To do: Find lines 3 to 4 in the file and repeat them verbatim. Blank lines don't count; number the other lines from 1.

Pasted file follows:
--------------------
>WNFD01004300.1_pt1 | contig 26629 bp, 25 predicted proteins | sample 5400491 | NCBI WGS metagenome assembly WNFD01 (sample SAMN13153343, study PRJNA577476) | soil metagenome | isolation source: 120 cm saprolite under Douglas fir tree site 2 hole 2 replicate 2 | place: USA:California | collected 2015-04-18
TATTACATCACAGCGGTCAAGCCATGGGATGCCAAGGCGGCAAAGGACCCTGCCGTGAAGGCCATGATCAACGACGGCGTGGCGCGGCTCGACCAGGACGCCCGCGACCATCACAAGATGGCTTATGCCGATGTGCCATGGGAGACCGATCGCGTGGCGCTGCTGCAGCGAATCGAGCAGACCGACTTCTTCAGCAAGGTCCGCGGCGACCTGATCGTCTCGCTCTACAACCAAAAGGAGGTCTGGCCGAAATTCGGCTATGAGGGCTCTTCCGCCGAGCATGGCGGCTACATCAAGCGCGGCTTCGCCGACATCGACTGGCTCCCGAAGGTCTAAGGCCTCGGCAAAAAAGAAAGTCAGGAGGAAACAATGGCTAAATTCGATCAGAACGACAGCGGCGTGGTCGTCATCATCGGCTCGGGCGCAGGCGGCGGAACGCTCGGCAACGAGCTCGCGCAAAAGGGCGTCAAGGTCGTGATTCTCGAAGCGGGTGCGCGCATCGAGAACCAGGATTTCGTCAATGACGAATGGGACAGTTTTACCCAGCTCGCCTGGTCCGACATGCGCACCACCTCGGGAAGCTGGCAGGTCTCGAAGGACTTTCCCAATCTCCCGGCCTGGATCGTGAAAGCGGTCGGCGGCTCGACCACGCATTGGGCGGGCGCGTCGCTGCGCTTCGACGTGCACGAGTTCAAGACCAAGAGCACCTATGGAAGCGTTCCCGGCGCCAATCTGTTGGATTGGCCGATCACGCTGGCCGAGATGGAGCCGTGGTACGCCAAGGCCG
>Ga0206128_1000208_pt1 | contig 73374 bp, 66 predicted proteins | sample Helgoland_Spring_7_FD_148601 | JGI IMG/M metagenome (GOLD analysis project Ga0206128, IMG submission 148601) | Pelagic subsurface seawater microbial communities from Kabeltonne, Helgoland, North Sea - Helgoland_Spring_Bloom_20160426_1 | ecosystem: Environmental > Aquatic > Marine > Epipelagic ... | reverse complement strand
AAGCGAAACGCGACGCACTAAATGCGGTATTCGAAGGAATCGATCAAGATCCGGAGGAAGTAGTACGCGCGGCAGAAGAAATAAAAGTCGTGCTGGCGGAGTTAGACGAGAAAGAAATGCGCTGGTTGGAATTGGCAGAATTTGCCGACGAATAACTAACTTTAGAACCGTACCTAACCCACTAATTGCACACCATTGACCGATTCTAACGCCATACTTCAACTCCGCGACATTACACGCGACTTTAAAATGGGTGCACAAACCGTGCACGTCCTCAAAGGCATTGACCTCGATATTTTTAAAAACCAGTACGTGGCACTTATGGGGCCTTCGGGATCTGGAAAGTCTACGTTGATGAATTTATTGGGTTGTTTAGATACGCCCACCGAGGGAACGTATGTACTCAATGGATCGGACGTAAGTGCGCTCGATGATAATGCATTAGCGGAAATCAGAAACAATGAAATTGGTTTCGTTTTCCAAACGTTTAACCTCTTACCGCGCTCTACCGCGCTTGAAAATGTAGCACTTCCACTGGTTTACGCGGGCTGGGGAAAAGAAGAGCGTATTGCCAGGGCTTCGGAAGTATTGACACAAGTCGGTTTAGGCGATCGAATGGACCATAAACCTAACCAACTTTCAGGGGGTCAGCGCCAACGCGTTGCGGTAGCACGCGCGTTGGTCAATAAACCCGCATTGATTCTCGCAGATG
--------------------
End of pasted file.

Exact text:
>Ga0206128_1000208_pt1 | contig 73374 bp, 66 predicted proteins | sample Helgoland_Spring_7_FD_148601 | JGI IMG/M metagenome (GOLD analysis project Ga0206128, IMG submission 148601) | Pelagic subsurface seawater microbial communities from Kabeltonne, Helgoland, North Sea - Helgoland_Spring_Bloom_20160426_1 | ecosystem: Environmental > Aquatic > Marine > Epipelagic ... | reverse complement strand
AAGCGAAACGCGACGCACTAAATGCGGTATTCGAAGGAATCGATCAAGATCCGGAGGAAGTAGTACGCGCGGCAGAAGAAATAAAAGTCGTGCTGGCGGAGTTAGACGAGAAAGAAATGCGCTGGTTGGAATTGGCAGAATTTGCCGACGAATAACTAACTTTAGAACCGTACCTAACCCACTAATTGCACACCATTGACCGATTCTAACGCCATACTTCAACTCCGCGACATTACACGCGACTTTAAAATGGGTGCACAAACCGTGCACGTCCTCAAAGGCATTGACCTCGATATTTTTAAAAACCAGTACGTGGCACTTATGGGGCCTTCGGGATCTGGAAAGTCTACGTTGATGAATTTATTGGGTTGTTTAGATACGCCCACCGAGGGAACGTATGTACTCAATGGATCGGACGTAAGTGCGCTCGATGATAATGCATTAGCGGAAATCAGAAACAATGAAATTGGTTTCGTTTTCCAAACGTTTAACCTCTTACCGCGCTCTACCGCGCTTGAAAATGTAGCACTTCCACTGGTTTACGCGGGCTGGGGAAAAGAAGAGCGTATTGCCAGGGCTTCGGAAGTATTGACACAAGTCGGTTTAGGCGATCGAATGGACCATAAACCTAACCAACTTTCAGGGGGTCAGCGCCAACGCGTTGCGGTAGCACGCGCGTTGGTCAATAAACCCGCATTGATTCTCGCAGATG